So we've failed EMC two times now because of spikes of 25 MHz harmonics from 175 MHz to 300 MHz, especially 175 MHz, 225 MHz and 275 MHz with peaks easily 30-40 dBuV above noise floor measured with Quasi-peak detector. We consulted every material on the topic we found, such as TI AN-1469 PHYTER Design & Layout Guide and we basically copied the layout from STM32 and DP83848 eval boards. We have what I believe is pretty standard design. STM32F407VET6 is connected to DP83848 via MII interface on 4 layer board.
We have identified the serial resistors on MII interface as a primary source of massive EMI radiation on mentioned frequencies (R11 to R20 in schematic). We can measure steady radiation from whole PCB, but around these resistors it is extremely high and we believe, it is then coupled to GND and / or VDD planes. We found only quick advices / urban legends around the internet about these resistors "that they should be there to minimise reflections on transmission lines" but we haven't found any thorough explanation or evidence about what exactly are they supposed to do and why they should be exactly 33 ohm.
EDIT: This answer sheds some light on the serial resistors, but not much.
Measured with oscilloscope, the RX_CLK and TX_CLK look like triangle waves from 0 to 3.3 VDC, so I accuse them of being the primary source of EMI radiation on mentioned harmonics. We will be replacing the serial resistors with Ferrite beads (BLM18BB331SN1) to see if it helps, but I would appreciate any info from anyone who dealt with this before and how he solved it. I also would like to know, whether there is something fundamentally wrong with our layout, as TI boasts about great EMC/EMI performance of DP83848, or if this is expected behaviour. We haven't found any substantial radiation from any other part of the PCB (other than GND / VCC planes, the peaks of EMI radiation have almost same amplitude on all parts of PCB where planes are, they only go much higher around MII interface serial resistors).
R51 is not used. We tried removing R50 & R22 and bypassing resistors on MII interface, but it didn't help much.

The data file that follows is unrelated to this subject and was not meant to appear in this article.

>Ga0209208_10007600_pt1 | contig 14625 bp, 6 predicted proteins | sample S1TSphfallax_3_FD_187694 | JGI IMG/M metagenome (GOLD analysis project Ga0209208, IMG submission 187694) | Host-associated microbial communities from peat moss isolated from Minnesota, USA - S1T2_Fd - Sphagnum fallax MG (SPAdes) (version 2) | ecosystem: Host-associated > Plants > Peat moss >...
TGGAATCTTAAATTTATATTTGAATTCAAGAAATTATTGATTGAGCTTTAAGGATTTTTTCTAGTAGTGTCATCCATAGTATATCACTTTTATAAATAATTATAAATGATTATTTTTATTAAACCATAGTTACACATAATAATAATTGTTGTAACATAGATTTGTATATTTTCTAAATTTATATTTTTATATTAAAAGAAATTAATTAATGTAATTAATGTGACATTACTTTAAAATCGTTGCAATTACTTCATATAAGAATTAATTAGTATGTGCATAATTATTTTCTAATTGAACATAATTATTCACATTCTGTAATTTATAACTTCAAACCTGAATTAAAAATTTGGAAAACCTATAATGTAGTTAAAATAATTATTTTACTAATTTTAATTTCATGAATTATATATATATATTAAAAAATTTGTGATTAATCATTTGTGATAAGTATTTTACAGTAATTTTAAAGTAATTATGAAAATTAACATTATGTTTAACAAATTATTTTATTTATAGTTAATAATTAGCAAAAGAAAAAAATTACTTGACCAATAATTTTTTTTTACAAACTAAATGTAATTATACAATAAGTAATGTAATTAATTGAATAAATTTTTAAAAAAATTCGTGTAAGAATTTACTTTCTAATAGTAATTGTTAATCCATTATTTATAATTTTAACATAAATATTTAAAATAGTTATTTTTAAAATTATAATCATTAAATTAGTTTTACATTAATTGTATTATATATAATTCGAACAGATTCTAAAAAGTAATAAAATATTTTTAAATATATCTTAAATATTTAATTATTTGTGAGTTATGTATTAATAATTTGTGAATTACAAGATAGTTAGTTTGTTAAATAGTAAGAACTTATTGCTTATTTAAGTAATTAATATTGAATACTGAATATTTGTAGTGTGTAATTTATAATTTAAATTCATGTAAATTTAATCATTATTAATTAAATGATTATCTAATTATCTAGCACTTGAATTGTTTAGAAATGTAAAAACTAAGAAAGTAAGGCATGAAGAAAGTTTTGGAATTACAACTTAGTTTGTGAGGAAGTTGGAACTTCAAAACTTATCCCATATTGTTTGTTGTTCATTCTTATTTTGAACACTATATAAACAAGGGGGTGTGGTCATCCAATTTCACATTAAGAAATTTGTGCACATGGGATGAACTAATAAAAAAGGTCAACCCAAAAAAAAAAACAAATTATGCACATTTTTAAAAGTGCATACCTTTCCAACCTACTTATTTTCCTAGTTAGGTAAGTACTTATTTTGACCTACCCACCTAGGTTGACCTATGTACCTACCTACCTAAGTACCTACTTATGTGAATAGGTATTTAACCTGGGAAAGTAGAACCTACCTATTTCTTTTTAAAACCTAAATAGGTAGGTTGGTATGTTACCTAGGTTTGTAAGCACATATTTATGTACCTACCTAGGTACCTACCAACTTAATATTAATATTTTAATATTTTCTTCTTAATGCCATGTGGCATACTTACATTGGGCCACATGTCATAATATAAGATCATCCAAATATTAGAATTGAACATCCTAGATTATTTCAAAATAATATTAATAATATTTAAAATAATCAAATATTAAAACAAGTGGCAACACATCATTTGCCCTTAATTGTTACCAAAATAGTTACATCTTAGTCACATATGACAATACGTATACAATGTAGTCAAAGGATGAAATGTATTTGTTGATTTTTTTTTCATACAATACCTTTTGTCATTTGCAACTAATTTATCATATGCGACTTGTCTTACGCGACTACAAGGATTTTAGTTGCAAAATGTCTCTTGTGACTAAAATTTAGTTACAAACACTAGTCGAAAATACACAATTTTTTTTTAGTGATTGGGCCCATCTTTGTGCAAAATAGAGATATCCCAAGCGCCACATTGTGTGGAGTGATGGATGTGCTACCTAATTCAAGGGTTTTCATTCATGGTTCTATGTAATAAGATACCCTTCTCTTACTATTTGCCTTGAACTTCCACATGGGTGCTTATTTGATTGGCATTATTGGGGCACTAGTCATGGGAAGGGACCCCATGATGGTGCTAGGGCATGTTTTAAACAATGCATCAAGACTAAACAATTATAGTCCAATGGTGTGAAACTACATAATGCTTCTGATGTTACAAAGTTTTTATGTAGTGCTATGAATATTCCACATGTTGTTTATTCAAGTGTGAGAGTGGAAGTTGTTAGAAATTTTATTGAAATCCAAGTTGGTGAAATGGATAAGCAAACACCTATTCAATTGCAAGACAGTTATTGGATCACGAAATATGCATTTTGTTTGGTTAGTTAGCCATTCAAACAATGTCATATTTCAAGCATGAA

EDIT 2: I marked answer by @analogsystemsrf as a correct one, as he indeed explains a lot of practices, that you have to follow in this kind of design. However I still think that this kind of design (MII or RMII without shielded enclosure) will be probably not impossible, but certainly difficult. My opinion is based on fact, that even EMC reference designs by TI such as this and this would not pass 30dBuV level EMI radiation test.
We indeed identified TX_CLK and RX_CLK wires of MII interface to be a main problem. We replaced resistors with BLM18BB750SN1 ferrite beads, which helped in range above 200 MHz, but harmonics in range 100-200 MHz started resonating, so this approach could work, but we would have to experiment with several ferrite beads. We also tried BLM18BB331SN1, but impedance was too high, which resulted in too damped signal and logical levels could no longer be detected properly.
Shielding area of MII interface and side of PCB where GND 'fence' around PCB is broken by long wires by aluminium tape helped reducing radiated EMI by additional few dBuV, but we tested it only in one direction with near field probes.
Overall, I would recommend following guidelines mentioned in answers, mainly 'no gaping holes' in GND planes, keep MII or RMII clock signals as short as possible, proper impedance matching, ideally on the same layer without any changing layers and if it is necessary, provide current return path. Also have no other traces (especially long) too close to high speed clock signals, 25 MHz clock is indeed coupled significantly to first three traces above R11 resistor in our design.
We will probably 'solve' our problem in this design by reducing speed from 100 Mb/s to 10 Mb/s, as this mode only uses 2.5 MHz clock instead of 25 MHz and we don't need anywhere near 100 Mb/s speed for this device anyway. I will add spectrum measurement results when I have them.